Archive for August, 2009

Cancer In Death Valley

Wednesday, August 5th, 2009

david-1 The Painted Desert Gallery opens with a post humous exhibition of the photography of David Nutter taken at a moment in his life, a trip to Death Valley. During this trip he was ill with the cancer that was to end in his death less than a year later, but he did not know, at the time that he had cancer. He kept a journal through his illness which he came to call “Cancer in Death Valley”. The exhibit pairs photographs with lines from the travel journal he kept. This pairing accentuates the sense of his presence. Maybe this is because two of the people behind the exhibit are Dave’s son AJ and his close friend Carol. Many of us know the feeling of that encounter with one we love after they have died- where something of them is so tangible that they come back to us all at once; the look of them,the sound of their voice, their scent. It seems that there is nothing, so much as the loss of the beloved, that makes us know, not in the head, but in the gut, that something of ourselves, our lives, lives outside of time and space as we know it.
I , along with all Dave’s colleagues at the Samaritan Counseling dedicated the newsletter following his death to our experience of him. I am including here what I wrote at the time following his death.

When I first came to the Samaritan Counseling Center, Dave was here. He was here every Thursday afternoon, and for years in the same exact spot on the same exact couch. It was great having Dave around. Here was a man with lots of experience dealing with people at times of great pain, or great stress, or great mental illness, who could support us in our psychotherapy; He could give us something that we needed to do our work and not make us feel less for needing it.

Let’s say I was discussing the progress, or lack there of, of my work in helping a client. Anxious to have his ear, I would give him the story too fast, and worried about my competence, I would reveal my mistakes, like a kid coming clean. He would listen. Never perturbed, never shocked. When I had exhausted my say, then he might begin to speak, closing his eyes. It was as if you could actually see him thinking; as if he was literally reaching up into this great store of knowledge and wisdom. It was like he was an older brother, rummaging through a crowded closet, because he knew that there was something in there that you would need. He would hand it to you, matter-of –factly. Even if it were priceless, he would hand it over without fanfare, as if it were an out-of-date tennis racket that he had found to be good, and sturdy and useful.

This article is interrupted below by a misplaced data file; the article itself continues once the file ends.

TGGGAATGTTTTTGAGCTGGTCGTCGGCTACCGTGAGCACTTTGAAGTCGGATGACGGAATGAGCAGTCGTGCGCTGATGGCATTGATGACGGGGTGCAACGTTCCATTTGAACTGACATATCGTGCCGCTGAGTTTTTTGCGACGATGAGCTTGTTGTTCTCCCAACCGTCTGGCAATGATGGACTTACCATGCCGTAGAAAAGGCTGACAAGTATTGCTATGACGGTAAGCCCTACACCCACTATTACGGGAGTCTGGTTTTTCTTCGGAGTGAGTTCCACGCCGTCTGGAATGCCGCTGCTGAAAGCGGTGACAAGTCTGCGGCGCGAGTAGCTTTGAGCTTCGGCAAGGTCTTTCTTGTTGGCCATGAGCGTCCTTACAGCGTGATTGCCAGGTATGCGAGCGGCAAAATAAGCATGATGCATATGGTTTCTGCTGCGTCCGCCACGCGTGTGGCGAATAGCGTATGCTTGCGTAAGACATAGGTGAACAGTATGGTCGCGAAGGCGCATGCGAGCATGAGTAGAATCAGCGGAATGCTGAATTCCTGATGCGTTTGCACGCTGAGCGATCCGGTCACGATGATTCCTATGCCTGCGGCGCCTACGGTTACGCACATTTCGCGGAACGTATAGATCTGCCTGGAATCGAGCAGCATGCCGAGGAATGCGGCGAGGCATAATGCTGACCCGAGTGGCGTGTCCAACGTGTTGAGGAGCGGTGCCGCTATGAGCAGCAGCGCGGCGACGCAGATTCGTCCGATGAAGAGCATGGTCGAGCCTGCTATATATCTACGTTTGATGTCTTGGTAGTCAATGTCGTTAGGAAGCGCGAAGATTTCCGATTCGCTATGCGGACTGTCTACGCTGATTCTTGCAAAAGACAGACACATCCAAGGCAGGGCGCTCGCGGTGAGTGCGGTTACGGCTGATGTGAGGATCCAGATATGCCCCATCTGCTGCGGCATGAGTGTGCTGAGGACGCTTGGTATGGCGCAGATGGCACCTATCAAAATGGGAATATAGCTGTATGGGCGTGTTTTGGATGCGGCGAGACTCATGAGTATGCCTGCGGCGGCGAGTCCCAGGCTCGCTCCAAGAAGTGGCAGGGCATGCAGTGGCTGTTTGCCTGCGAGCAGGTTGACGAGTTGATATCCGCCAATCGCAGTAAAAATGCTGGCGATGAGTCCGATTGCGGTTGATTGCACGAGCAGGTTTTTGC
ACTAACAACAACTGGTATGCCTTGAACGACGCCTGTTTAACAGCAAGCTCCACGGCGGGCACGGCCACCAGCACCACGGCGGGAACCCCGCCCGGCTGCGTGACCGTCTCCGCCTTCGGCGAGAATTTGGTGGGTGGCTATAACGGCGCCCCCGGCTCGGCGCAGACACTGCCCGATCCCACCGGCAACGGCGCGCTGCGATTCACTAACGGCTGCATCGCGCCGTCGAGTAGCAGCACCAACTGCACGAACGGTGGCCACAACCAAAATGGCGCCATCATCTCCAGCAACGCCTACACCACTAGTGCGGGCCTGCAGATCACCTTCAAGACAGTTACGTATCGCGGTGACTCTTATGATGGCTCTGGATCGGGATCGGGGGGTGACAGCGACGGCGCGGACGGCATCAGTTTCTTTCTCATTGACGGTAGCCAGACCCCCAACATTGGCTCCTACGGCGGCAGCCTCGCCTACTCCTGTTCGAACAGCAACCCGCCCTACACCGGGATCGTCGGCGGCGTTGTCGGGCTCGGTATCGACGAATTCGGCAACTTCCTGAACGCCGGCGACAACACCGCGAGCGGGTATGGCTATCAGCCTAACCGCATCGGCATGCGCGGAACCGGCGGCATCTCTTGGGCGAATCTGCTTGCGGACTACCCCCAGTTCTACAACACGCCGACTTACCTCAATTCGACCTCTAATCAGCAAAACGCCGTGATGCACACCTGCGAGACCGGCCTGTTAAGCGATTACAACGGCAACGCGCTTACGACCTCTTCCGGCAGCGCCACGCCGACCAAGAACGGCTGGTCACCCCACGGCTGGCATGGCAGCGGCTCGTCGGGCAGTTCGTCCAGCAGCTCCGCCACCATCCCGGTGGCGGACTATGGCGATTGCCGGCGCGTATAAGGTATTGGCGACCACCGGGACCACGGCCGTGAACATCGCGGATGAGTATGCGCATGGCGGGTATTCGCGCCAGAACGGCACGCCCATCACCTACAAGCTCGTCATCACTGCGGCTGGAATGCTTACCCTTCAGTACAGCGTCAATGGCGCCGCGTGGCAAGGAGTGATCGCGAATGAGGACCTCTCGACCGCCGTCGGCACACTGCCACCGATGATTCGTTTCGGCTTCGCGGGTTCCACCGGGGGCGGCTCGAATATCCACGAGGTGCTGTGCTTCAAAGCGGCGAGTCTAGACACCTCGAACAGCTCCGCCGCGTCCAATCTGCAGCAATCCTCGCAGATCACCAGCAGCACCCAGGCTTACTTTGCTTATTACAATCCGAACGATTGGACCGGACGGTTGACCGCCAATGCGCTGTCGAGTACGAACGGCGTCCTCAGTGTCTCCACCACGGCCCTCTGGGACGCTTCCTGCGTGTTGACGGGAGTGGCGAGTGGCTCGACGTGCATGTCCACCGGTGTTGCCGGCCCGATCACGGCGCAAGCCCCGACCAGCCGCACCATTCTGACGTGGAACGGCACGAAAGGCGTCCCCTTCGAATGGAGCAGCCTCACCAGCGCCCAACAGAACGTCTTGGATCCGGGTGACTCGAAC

I remember one such gift. He gave it to me during a discussion regarding a client of great inner beauty and inner turmoil. This man’s personality would tend to fall apart from time to time, related to a great emotional injury that had been dealt to him in childhood. He was very sick, and yet he was very well: his strength and beauty would flicker at even his darkest and most shameful times. Sometimes he would act on his most desperate impulses to hurt himself and destroy his own progress. He was hoping, I suspect, to get someone to see this outward manifestation of his inner pain. Maybe this would provide for the temporary relief of his alienation and numbness: to suck another, such as me his therapist, into his pain and craziness, would give some respite from his loneliness.

Dave counseled me to focus on this client’s health; to see his wholeness despite the fact that it was only potential wholeness or only an imagined wholeness at that time. Despite my fears and impulses to focus my attention on an illness so intense it could have sunk me as well as the client, I was counseled and supported in drawing my attention to the smallest and most fragile steps towards health. Despite back stepping that could equal or exceed steps forward, I was counseled to focus on the forward steps nonetheless.

I did experience , eventually, this client moving toward the health. I saw him claim the health that I learned to imagine with a physician guiding me toward seeing something important that I may not have otherwise seen. The tragedy of Dave’s death is in losing someone who helped me and others to see and act with less fear. His legacy is that he was a good teacher. I hope, for him, for me , but mostly for the clients who come to me, that I was a good student.